"Here are my mother and my brothers. For whoever does the will of my heavenly Father is my brother, and sister, and mother." Mt 12:50

We are the family of Jesus. It is that simple and that clear. It is also important. While some might be unnerved when Jesus stretches his followers to think of anyone who listens to and tries to live God's word as his family, it is not a rejection of his own family.

Jesus loved his mother and family deeply. That he wanted everyone listening to him with an open heart to see themselves as his brothers and sisters did not diminish his respect for and love of his immediate family, but was a way to break down the artificial and unnecessary barriers between and among people.

Jesus' love for all people is a lesson for us. We are called to love everyone as He did. We are not free to reject anyone for reasons of race, religion, culture or ethnicity. While it is obvious that there are some people who will be more difficult to love than others, if we want to call ourselves Christians, we must put aside every prejudice to love as Jesus did.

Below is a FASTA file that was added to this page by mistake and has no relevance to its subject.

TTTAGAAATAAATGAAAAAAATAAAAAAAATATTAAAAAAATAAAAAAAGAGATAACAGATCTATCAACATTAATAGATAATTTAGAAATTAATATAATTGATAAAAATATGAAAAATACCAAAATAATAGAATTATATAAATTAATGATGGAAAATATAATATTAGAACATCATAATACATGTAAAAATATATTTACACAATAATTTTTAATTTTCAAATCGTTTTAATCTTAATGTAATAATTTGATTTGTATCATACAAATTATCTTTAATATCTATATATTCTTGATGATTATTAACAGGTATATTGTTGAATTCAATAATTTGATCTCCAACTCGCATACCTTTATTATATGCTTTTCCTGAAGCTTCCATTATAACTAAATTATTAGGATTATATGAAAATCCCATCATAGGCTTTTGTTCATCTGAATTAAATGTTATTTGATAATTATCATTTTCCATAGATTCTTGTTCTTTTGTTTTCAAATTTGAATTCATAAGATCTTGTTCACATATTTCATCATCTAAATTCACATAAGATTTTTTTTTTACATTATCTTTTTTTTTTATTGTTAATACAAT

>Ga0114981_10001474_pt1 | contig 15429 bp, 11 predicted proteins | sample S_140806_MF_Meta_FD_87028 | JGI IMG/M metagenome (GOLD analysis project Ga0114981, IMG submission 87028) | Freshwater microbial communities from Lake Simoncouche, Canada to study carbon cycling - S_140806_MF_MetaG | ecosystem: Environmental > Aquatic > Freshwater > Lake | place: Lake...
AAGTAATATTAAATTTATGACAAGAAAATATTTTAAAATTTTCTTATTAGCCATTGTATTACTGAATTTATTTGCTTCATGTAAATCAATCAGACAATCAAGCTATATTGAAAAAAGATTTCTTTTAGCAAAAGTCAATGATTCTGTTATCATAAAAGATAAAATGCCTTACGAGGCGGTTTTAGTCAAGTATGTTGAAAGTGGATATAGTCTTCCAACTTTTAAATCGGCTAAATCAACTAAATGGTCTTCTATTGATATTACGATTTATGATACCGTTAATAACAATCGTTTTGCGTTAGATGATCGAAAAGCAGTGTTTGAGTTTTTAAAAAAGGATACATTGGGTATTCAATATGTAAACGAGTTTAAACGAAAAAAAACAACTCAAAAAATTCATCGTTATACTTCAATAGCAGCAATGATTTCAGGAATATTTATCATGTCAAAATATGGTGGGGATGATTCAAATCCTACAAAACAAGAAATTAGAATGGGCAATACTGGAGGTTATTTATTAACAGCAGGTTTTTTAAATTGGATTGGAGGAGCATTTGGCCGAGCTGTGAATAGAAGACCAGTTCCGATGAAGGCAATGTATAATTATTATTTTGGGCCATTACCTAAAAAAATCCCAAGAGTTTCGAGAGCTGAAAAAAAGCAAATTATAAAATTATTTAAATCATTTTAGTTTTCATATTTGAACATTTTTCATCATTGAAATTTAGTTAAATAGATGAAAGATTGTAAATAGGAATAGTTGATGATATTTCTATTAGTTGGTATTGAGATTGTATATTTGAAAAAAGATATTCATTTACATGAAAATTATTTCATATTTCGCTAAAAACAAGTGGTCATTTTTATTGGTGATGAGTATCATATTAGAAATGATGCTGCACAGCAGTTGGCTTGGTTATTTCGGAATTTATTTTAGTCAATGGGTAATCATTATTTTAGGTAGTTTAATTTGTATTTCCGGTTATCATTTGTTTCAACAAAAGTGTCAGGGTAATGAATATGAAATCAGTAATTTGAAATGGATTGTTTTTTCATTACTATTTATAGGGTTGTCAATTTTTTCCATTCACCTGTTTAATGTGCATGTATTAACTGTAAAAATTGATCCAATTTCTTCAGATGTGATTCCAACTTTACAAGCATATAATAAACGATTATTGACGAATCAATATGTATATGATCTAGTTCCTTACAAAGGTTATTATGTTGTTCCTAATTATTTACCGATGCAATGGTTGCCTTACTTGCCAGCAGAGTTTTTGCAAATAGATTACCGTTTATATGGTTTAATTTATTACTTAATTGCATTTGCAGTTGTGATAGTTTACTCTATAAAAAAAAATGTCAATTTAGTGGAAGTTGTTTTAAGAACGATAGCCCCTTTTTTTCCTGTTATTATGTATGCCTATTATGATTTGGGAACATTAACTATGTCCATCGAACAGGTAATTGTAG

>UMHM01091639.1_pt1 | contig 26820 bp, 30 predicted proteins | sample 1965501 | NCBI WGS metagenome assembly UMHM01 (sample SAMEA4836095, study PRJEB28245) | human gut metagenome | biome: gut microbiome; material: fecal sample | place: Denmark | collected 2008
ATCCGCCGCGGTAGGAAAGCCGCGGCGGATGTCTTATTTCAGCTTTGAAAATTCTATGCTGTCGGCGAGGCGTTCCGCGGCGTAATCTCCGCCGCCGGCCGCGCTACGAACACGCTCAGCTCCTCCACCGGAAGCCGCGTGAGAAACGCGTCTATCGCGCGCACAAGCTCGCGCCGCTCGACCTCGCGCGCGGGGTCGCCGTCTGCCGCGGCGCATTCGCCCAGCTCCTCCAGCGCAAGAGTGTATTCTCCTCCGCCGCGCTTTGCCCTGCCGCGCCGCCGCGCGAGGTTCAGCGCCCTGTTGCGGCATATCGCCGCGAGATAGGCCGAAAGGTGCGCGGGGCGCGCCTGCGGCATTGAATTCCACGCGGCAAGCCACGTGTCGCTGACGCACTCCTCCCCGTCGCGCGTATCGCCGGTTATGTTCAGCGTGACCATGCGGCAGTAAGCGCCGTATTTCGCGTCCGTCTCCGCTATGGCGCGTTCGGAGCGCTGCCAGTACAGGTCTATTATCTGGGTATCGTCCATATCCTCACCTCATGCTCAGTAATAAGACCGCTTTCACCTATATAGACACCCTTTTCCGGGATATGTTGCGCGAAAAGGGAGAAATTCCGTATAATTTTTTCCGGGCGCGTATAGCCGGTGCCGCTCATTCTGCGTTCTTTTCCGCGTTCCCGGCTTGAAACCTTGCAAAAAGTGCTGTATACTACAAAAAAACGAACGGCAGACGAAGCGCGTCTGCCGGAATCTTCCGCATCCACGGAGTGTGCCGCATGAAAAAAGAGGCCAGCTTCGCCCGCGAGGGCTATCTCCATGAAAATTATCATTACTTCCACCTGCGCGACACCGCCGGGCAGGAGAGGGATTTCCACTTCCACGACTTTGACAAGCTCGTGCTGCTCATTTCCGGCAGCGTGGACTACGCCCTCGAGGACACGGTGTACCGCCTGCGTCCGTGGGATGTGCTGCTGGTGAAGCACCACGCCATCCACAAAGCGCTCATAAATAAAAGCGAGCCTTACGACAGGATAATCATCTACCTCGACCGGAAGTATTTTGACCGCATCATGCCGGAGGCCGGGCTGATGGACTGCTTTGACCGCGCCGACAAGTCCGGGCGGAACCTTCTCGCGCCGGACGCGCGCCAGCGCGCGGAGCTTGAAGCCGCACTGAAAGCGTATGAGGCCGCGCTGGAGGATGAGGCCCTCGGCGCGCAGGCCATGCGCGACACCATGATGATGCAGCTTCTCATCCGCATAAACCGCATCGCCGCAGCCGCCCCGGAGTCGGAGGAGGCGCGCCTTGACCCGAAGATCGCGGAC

Today, love someone to whom you are not attracted.

What kind of people are most difficult for you to love?

Sunday, September 20, 2020

St Matthew, Apostle and Evangelist

 "Follow me." Mt 9:10

Matthew must have been amazed and delighted when Jesus called him to follow. Amazed because he was a tax collector, a man despised for what he did and who he was. Tax collectors were most often Jews who worked for the Romans. Upfront, they would pay the Romans the taxes of those from who they collected taxes and then charge Jews whatever they could, and this would often be exorbitant and excruciating.

Matthew also would have been delighted. Here was Jesus, a prominent Jew and rabbi, calling him, accepting him, sitting down at table with him when everyone else in the community was shunning him. Matthew knew that he was being given a second chance and he was anxious to take it.

The message of the gospel is clear. All of us will get a second chance and it is up to us to take it, to follow the Lord and let go of behaviors and practices that oppose God's law and God's desire for us. As long as we are willing to admit that we are in need of a physician, the Lord will come to us like a doctor who sees only that we are in need. The Lord wants to heal us. How wonderful.

Today, acknowledge your weakness.

Who looked at you with love when you could not accept or love yourself?